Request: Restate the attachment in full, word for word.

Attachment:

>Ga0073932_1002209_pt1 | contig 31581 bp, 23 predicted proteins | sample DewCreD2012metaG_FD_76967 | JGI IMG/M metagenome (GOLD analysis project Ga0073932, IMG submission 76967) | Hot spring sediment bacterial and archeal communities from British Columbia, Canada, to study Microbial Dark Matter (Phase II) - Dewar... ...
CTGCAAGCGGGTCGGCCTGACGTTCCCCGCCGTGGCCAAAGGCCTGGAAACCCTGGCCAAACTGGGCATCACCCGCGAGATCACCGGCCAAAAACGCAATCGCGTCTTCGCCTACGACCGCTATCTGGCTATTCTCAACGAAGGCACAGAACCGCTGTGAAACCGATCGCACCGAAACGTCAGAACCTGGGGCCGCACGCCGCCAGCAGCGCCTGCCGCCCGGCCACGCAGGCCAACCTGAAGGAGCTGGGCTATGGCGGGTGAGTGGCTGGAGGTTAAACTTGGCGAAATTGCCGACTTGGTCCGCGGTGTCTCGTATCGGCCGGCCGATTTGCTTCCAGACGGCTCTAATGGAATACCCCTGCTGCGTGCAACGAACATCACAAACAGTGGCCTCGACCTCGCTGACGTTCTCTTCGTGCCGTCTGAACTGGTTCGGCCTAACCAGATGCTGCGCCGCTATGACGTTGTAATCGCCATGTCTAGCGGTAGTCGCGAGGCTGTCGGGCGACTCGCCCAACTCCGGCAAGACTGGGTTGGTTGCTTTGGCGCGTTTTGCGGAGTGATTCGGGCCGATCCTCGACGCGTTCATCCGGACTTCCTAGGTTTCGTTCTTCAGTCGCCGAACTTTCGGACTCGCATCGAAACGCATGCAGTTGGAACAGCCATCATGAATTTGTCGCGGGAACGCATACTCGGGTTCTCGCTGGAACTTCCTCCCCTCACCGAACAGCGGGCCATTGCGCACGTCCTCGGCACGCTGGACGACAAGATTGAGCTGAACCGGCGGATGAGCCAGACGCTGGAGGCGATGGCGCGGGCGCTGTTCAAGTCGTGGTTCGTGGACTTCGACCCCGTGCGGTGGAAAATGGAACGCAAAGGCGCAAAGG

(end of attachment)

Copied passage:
>Ga0073932_1002209_pt1 | contig 31581 bp, 23 predicted proteins | sample DewCreD2012metaG_FD_76967 | JGI IMG/M metagenome (GOLD analysis project Ga0073932, IMG submission 76967) | Hot spring sediment bacterial and archeal communities from British Columbia, Canada, to study Microbial Dark Matter (Phase II) - Dewar... ...
CTGCAAGCGGGTCGGCCTGACGTTCCCCGCCGTGGCCAAAGGCCTGGAAACCCTGGCCAAACTGGGCATCACCCGCGAGATCACCGGCCAAAAACGCAATCGCGTCTTCGCCTACGACCGCTATCTGGCTATTCTCAACGAAGGCACAGAACCGCTGTGAAACCGATCGCACCGAAACGTCAGAACCTGGGGCCGCACGCCGCCAGCAGCGCCTGCCGCCCGGCCACGCAGGCCAACCTGAAGGAGCTGGGCTATGGCGGGTGAGTGGCTGGAGGTTAAACTTGGCGAAATTGCCGACTTGGTCCGCGGTGTCTCGTATCGGCCGGCCGATTTGCTTCCAGACGGCTCTAATGGAATACCCCTGCTGCGTGCAACGAACATCACAAACAGTGGCCTCGACCTCGCTGACGTTCTCTTCGTGCCGTCTGAACTGGTTCGGCCTAACCAGATGCTGCGCCGCTATGACGTTGTAATCGCCATGTCTAGCGGTAGTCGCGAGGCTGTCGGGCGACTCGCCCAACTCCGGCAAGACTGGGTTGGTTGCTTTGGCGCGTTTTGCGGAGTGATTCGGGCCGATCCTCGACGCGTTCATCCGGACTTCCTAGGTTTCGTTCTTCAGTCGCCGAACTTTCGGACTCGCATCGAAACGCATGCAGTTGGAACAGCCATCATGAATTTGTCGCGGGAACGCATACTCGGGTTCTCGCTGGAACTTCCTCCCCTCACCGAACAGCGGGCCATTGCGCACGTCCTCGGCACGCTGGACGACAAGATTGAGCTGAACCGGCGGATGAGCCAGACGCTGGAGGCGATGGCGCGGGCGCTGTTCAAGTCGTGGTTCGTGGACTTCGACCCCGTGCGGTGGAAAATGGAACGCAAAGGCGCAAAGG